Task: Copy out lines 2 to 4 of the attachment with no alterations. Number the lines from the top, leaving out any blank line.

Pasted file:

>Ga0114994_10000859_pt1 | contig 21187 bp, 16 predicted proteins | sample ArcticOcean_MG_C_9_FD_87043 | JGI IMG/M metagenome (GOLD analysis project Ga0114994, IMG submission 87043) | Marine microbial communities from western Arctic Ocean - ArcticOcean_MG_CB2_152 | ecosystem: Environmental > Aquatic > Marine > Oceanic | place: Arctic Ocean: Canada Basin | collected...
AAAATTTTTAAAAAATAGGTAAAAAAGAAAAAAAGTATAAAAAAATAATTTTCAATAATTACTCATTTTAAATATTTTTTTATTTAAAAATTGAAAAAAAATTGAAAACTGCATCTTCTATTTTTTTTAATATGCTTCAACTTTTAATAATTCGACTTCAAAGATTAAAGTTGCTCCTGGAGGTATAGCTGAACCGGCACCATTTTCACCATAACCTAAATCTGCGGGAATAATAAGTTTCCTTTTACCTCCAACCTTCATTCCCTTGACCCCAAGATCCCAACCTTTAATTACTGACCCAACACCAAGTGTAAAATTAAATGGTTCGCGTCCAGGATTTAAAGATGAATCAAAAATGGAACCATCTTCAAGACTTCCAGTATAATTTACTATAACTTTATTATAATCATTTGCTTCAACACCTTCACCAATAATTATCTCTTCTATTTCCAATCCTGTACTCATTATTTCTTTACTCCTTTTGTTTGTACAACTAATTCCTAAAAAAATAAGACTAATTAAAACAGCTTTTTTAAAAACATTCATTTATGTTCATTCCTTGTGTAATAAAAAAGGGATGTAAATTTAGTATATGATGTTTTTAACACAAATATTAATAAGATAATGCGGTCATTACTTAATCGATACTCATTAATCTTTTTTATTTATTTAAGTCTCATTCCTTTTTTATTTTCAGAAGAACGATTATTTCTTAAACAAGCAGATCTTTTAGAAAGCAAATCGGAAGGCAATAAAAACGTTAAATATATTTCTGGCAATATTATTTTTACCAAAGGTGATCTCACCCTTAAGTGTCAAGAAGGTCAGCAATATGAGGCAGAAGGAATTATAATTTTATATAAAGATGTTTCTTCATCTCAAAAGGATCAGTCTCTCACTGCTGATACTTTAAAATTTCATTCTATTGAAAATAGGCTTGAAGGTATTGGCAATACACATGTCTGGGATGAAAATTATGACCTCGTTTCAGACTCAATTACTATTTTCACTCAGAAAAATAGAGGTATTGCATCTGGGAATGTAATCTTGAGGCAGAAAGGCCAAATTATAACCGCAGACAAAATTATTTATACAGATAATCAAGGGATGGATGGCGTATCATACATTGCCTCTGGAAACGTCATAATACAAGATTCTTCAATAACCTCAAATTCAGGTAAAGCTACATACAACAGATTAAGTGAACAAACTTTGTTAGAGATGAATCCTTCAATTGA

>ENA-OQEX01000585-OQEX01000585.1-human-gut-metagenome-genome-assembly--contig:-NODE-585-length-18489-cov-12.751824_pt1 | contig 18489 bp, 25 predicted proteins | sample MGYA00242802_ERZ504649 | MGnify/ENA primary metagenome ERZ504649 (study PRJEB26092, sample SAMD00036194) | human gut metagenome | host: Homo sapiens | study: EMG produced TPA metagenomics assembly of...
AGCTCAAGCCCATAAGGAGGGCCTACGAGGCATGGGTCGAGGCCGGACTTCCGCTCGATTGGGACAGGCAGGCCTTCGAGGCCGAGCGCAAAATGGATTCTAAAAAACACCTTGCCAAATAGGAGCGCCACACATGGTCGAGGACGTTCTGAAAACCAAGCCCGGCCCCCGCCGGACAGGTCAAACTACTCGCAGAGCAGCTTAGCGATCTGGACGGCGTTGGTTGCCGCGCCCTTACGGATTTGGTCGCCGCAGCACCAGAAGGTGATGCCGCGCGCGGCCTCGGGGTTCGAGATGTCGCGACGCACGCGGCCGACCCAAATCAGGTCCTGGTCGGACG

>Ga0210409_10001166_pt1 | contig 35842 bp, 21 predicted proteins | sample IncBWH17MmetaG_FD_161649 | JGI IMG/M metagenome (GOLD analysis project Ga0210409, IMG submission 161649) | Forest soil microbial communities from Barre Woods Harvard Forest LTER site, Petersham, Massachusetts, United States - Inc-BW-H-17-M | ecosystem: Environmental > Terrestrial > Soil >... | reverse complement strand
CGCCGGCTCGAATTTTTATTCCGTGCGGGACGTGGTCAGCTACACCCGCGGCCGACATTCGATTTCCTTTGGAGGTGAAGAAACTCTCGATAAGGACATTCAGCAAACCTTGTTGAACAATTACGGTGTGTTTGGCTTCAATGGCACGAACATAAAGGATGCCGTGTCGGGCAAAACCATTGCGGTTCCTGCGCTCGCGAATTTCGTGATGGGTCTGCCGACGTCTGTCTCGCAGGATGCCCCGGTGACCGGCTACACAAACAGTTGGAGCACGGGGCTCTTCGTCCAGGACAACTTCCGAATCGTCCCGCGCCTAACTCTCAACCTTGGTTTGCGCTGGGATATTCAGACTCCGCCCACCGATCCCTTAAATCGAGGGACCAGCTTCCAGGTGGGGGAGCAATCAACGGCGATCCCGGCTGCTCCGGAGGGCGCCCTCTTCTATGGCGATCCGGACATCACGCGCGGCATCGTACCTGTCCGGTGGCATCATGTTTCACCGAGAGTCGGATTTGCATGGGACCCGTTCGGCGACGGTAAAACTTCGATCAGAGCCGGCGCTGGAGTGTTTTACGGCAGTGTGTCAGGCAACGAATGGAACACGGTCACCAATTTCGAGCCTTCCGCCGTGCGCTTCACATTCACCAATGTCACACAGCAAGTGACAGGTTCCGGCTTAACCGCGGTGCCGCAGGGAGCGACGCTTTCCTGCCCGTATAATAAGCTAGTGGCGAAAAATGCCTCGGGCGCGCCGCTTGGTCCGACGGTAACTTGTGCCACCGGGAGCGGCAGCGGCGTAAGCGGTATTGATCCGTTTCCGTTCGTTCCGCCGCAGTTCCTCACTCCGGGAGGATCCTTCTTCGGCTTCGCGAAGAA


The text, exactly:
AAAATTTTTAAAAAATAGGTAAAAAAGAAAAAAAGTATAAAAAAATAATTTTCAATAATTACTCATTTTAAATATTTTTTTATTTAAAAATTGAAAAAAAATTGAAAACTGCATCTTCTATTTTTTTTAATATGCTTCAACTTTTAATAATTCGACTTCAAAGATTAAAGTTGCTCCTGGAGGTATAGCTGAACCGGCACCATTTTCACCATAACCTAAATCTGCGGGAATAATAAGTTTCCTTTTACCTCCAACCTTCATTCCCTTGACCCCAAGATCCCAACCTTTAATTACTGACCCAACACCAAGTGTAAAATTAAATGGTTCGCGTCCAGGATTTAAAGATGAATCAAAAATGGAACCATCTTCAAGACTTCCAGTATAATTTACTATAACTTTATTATAATCATTTGCTTCAACACCTTCACCAATAATTATCTCTTCTATTTCCAATCCTGTACTCATTATTTCTTTACTCCTTTTGTTTGTACAACTAATTCCTAAAAAAATAAGACTAATTAAAACAGCTTTTTTAAAAACATTCATTTATGTTCATTCCTTGTGTAATAAAAAAGGGATGTAAATTTAGTATATGATGTTTTTAACACAAATATTAATAAGATAATGCGGTCATTACTTAATCGATACTCATTAATCTTTTTTATTTATTTAAGTCTCATTCCTTTTTTATTTTCAGAAGAACGATTATTTCTTAAACAAGCAGATCTTTTAGAAAGCAAATCGGAAGGCAATAAAAACGTTAAATATATTTCTGGCAATATTATTTTTACCAAAGGTGATCTCACCCTTAAGTGTCAAGAAGGTCAGCAATATGAGGCAGAAGGAATTATAATTTTATATAAAGATGTTTCTTCATCTCAAAAGGATCAGTCTCTCACTGCTGATACTTTAAAATTTCATTCTATTGAAAATAGGCTTGAAGGTATTGGCAATACACATGTCTGGGATGAAAATTATGACCTCGTTTCAGACTCAATTACTATTTTCACTCAGAAAAATAGAGGTATTGCATCTGGGAATGTAATCTTGAGGCAGAAAGGCCAAATTATAACCGCAGACAAAATTATTTATACAGATAATCAAGGGATGGATGGCGTATCATACATTGCCTCTGGAAACGTCATAATACAAGATTCTTCAATAACCTCAAATTCAGGTAAAGCTACATACAACAGATTAAGTGAACAAACTTTGTTAGAGATGAATCCTTCAATTGA

>ENA-OQEX01000585-OQEX01000585.1-human-gut-metagenome-genome-assembly--contig:-NODE-585-length-18489-cov-12.751824_pt1 | contig 18489 bp, 25 predicted proteins | sample MGYA00242802_ERZ504649 | MGnify/ENA primary metagenome ERZ504649 (study PRJEB26092, sample SAMD00036194) | human gut metagenome | host: Homo sapiens | study: EMG produced TPA metagenomics assembly of...
AGCTCAAGCCCATAAGGAGGGCCTACGAGGCATGGGTCGAGGCCGGACTTCCGCTCGATTGGGACAGGCAGGCCTTCGAGGCCGAGCGCAAAATGGATTCTAAAAAACACCTTGCCAAATAGGAGCGCCACACATGGTCGAGGACGTTCTGAAAACCAAGCCCGGCCCCCGCCGGACAGGTCAAACTACTCGCAGAGCAGCTTAGCGATCTGGACGGCGTTGGTTGCCGCGCCCTTACGGATTTGGTCGCCGCAGCACCAGAAGGTGATGCCGCGCGCGGCCTCGGGGTTCGAGATGTCGCGACGCACGCGGCCGACCCAAATCAGGTCCTGGTCGGACG